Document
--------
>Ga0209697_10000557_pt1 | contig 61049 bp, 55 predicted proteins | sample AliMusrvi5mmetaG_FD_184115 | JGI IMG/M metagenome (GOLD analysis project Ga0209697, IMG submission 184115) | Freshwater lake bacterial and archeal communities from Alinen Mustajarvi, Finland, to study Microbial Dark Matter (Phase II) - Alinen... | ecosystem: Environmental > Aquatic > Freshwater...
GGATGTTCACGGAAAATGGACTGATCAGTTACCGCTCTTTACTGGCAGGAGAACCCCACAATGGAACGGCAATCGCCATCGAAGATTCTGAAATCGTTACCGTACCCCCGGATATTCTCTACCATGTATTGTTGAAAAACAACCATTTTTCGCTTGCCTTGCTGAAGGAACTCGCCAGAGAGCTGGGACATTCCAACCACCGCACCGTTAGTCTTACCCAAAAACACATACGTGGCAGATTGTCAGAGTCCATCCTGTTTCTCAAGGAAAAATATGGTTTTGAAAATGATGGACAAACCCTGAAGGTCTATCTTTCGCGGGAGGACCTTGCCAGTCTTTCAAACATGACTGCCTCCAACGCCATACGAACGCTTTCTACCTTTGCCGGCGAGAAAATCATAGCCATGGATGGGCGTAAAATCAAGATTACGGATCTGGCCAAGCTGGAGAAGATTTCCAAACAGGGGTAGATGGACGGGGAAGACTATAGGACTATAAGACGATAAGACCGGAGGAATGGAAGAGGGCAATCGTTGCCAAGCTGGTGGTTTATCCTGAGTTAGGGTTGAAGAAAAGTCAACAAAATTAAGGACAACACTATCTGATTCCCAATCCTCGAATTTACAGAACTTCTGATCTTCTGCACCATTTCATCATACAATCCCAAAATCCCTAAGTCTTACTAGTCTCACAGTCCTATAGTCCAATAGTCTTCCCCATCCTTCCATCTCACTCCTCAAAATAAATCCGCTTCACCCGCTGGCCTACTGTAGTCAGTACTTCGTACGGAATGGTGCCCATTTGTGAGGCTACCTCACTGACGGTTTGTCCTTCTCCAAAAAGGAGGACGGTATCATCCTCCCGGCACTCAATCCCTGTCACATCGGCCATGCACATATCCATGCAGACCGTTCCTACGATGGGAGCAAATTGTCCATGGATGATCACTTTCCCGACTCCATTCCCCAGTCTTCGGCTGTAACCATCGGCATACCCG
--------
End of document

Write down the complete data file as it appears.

>Ga0209697_10000557_pt1 | contig 61049 bp, 55 predicted proteins | sample AliMusrvi5mmetaG_FD_184115 | JGI IMG/M metagenome (GOLD analysis project Ga0209697, IMG submission 184115) | Freshwater lake bacterial and archeal communities from Alinen Mustajarvi, Finland, to study Microbial Dark Matter (Phase II) - Alinen... | ecosystem: Environmental > Aquatic > Freshwater...
GGATGTTCACGGAAAATGGACTGATCAGTTACCGCTCTTTACTGGCAGGAGAACCCCACAATGGAACGGCAATCGCCATCGAAGATTCTGAAATCGTTACCGTACCCCCGGATATTCTCTACCATGTATTGTTGAAAAACAACCATTTTTCGCTTGCCTTGCTGAAGGAACTCGCCAGAGAGCTGGGACATTCCAACCACCGCACCGTTAGTCTTACCCAAAAACACATACGTGGCAGATTGTCAGAGTCCATCCTGTTTCTCAAGGAAAAATATGGTTTTGAAAATGATGGACAAACCCTGAAGGTCTATCTTTCGCGGGAGGACCTTGCCAGTCTTTCAAACATGACTGCCTCCAACGCCATACGAACGCTTTCTACCTTTGCCGGCGAGAAAATCATAGCCATGGATGGGCGTAAAATCAAGATTACGGATCTGGCCAAGCTGGAGAAGATTTCCAAACAGGGGTAGATGGACGGGGAAGACTATAGGACTATAAGACGATAAGACCGGAGGAATGGAAGAGGGCAATCGTTGCCAAGCTGGTGGTTTATCCTGAGTTAGGGTTGAAGAAAAGTCAACAAAATTAAGGACAACACTATCTGATTCCCAATCCTCGAATTTACAGAACTTCTGATCTTCTGCACCATTTCATCATACAATCCCAAAATCCCTAAGTCTTACTAGTCTCACAGTCCTATAGTCCAATAGTCTTCCCCATCCTTCCATCTCACTCCTCAAAATAAATCCGCTTCACCCGCTGGCCTACTGTAGTCAGTACTTCGTACGGAATGGTGCCCATTTGTGAGGCTACCTCACTGACGGTTTGTCCTTCTCCAAAAAGGAGGACGGTATCATCCTCCCGGCACTCAATCCCTGTCACATCGGCCATGCACATATCCATGCAGACCGTTCCTACGATGGGAGCAAATTGTCCATGGATGATCACTTTCCCGACTCCATTCCCCAGTCTTCGGCTGTAACCATCGGCATACCCG